NY Times: Whistleblower is a CIA officer

The whistleblower whose complaint alleged that President TrumpDonald John TrumpDemocrats ask if they have reason to worry about UK result Trump scramble to rack up accomplishments gives conservatives heartburn Seven years after Sandy Hook, the politics of guns has changed MORE tried to get Ukraine to launch an investigation into former Vice President Joe BidenJoe BidenDemocrats ask if they have reason to worry about UK result Media organization fights Trump administration over Ukraine documents FOIA Buttigieg releases list of campaign bundlers MORE is a CIA officer, The New York Times reported Thursday, citing three people familiar with his identity.

The officer was reportedly working in the White House at one point and has returned to the intelligence agency, according to the newspaper.

The Times reported that not much else is known about the whistleblower.

The whistleblower's attorneys refused The Times's request to confirm that he worked for the CIA, telling the newspaper that it was dangerous to publicize information about him. 

“Any decision to report any perceived identifying information of the whistleblower is deeply concerning and reckless, as it can place the individual in harm’s way,” said Andrew Bakaj, his lead attorney. “The whistleblower has a right to anonymity.”

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"Publishing details about the whistleblower will only lead to identification of someone, whether our client or the wrong person, as the whistleblower," said Mark Zaid, one of the whistleblower's other attorneys. "This will place this individual in a much more dangerous situation, not only in their professional world but also their possible personal safety."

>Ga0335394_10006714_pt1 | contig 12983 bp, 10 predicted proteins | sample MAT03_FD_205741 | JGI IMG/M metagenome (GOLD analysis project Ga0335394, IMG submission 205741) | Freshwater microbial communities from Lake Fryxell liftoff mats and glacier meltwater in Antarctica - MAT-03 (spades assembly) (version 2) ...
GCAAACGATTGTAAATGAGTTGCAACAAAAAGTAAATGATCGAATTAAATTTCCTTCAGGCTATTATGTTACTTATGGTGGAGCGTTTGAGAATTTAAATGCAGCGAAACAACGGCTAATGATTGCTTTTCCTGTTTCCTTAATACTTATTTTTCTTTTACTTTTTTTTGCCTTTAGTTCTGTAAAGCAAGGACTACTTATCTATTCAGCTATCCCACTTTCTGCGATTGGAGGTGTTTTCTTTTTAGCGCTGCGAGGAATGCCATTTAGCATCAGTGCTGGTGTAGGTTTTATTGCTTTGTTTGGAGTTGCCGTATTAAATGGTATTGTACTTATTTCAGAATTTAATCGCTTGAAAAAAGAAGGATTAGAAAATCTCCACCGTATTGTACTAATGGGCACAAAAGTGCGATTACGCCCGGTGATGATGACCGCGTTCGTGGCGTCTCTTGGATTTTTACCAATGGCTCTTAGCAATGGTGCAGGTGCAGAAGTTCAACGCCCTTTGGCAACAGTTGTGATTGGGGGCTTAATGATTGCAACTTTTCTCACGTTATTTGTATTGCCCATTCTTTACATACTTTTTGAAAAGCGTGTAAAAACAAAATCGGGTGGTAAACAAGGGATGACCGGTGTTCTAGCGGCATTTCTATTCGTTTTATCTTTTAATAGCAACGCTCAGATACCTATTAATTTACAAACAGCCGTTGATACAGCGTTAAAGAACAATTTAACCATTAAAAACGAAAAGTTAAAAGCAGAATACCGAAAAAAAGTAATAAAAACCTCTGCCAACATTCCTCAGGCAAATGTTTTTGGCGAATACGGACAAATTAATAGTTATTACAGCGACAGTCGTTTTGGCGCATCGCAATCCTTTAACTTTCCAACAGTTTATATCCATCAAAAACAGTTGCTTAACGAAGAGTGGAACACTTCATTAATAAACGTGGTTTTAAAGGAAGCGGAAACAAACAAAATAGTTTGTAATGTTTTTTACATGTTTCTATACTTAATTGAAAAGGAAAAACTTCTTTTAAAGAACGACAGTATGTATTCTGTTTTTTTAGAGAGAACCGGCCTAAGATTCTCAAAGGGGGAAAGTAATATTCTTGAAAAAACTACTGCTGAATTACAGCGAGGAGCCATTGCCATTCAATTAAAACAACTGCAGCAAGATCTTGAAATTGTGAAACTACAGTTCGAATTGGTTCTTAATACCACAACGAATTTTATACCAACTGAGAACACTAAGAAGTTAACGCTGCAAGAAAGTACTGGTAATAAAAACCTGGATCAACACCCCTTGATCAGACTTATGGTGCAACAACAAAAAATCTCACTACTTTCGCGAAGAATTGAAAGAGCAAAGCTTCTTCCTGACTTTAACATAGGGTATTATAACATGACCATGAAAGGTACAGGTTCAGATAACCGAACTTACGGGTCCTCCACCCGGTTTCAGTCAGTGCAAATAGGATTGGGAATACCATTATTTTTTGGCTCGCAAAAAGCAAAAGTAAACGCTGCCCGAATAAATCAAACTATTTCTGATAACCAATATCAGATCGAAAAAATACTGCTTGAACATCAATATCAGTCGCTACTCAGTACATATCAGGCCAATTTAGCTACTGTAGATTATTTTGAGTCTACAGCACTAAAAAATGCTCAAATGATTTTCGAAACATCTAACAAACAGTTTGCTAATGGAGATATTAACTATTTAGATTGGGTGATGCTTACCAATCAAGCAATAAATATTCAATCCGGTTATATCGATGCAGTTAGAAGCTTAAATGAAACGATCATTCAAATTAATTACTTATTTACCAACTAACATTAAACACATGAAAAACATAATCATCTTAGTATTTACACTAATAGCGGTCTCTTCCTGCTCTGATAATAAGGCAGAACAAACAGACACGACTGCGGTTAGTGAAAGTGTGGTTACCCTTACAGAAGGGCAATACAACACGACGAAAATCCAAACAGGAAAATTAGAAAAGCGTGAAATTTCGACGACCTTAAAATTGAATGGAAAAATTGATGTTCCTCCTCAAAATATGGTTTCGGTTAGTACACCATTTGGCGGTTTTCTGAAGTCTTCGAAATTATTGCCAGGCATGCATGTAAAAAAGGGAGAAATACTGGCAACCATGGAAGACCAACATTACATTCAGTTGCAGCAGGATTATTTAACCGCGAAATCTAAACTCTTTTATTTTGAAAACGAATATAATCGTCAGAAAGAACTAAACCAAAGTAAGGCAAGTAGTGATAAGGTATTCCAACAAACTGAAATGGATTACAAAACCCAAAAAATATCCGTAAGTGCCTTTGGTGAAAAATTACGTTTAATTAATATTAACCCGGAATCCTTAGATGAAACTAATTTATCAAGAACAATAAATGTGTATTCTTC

A spokeswoman for acting Director of National Intelligence (DNI) Joseph MaguireJoseph MaguireKennedy doubles down on alleged Ukraine meddling amid criticism Director of National Intelligence Maguire should stand for the whistleblower Overnight Defense — Presented by Boeing — House chairmen demand answers on Open Skies Treaty | China warns US to stay out of South China Sea | Army conducting security assessment of TikTok MORE told the Times that it would continue to work to protect the whistleblower. 

Maguire expressed similar sentiments at a Thursday hearing, saying, "We must protect those who demonstrate the courage to report alleged wrongdoing, whether on the battlefield or in the workplace.”

He said he did not know the person's identity. 

The Times quoted its executive editor in the story defending the paper's decision to publish the information. 

"The role of the whistle-blower, including his credibility and his place in the government, is essential to understanding one of the most important issues facing the country — whether the president of the United States abused power and whether the White House covered it up,” said Dean Baquet.

A CIA spokesman declined to comment, referring The Hill to the office of the Intelligence Community Inspector General, which also declined to comment. 

The Hill has reached out to the DNI for comment.

The report comes hours after the House Intelligence Committee released the whistleblower complaint, which alleges that Trump sought Ukraine's help in the 2020 election by pushing a corruption investigation against Biden, the current Democratic presidential front-runner.

The White House released a memo Wednesday showing Trump's efforts in a July 25 phone call with the president of Ukraine to get that country to open an investigation into Biden, with Trump urging the Ukrainian leader to speak to his personal attorney Rudy GiulianiRudy GiulianiDOJ releases memos backing Trump immunity claims ahead of impeachment vote Giuliani to Trump after Ukraine trip: I got 'more than you can imagine' Conservative group hits White House with billboard ads: 'What is Trump hiding?' MORE on the matter.

Democratic lawmakers have widely panned Trump's efforts and say they bolster their case for impeachment, while the president has defended his actions.

Morgan Chalfant contributed.

Updated at 3:51 p.m.